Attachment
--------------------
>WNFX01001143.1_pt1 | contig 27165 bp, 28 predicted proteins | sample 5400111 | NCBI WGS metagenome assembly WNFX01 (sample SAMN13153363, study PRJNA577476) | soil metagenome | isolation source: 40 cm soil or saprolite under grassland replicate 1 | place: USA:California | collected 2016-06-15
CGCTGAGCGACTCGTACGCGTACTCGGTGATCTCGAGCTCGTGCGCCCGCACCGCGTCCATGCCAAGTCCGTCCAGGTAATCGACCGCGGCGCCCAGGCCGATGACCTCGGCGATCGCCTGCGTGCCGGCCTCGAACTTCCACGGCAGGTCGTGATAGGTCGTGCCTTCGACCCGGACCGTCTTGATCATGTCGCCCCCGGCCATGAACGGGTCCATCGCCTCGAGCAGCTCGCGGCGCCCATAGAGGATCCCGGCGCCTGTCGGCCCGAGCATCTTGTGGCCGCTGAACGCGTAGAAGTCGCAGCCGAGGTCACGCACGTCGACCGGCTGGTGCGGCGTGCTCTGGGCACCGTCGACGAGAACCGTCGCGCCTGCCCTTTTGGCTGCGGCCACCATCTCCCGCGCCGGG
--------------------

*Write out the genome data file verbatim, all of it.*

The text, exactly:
>WNFX01001143.1_pt1 | contig 27165 bp, 28 predicted proteins | sample 5400111 | NCBI WGS metagenome assembly WNFX01 (sample SAMN13153363, study PRJNA577476) | soil metagenome | isolation source: 40 cm soil or saprolite under grassland replicate 1 | place: USA:California | collected 2016-06-15
CGCTGAGCGACTCGTACGCGTACTCGGTGATCTCGAGCTCGTGCGCCCGCACCGCGTCCATGCCAAGTCCGTCCAGGTAATCGACCGCGGCGCCCAGGCCGATGACCTCGGCGATCGCCTGCGTGCCGGCCTCGAACTTCCACGGCAGGTCGTGATAGGTCGTGCCTTCGACCCGGACCGTCTTGATCATGTCGCCCCCGGCCATGAACGGGTCCATCGCCTCGAGCAGCTCGCGGCGCCCATAGAGGATCCCGGCGCCTGTCGGCCCGAGCATCTTGTGGCCGCTGAACGCGTAGAAGTCGCAGCCGAGGTCACGCACGTCGACCGGCTGGTGCGGCGTGCTCTGGGCACCGTCGACGAGAACCGTCGCGCCTGCCCTTTTGGCTGCGGCCACCATCTCCCGCGCCGGG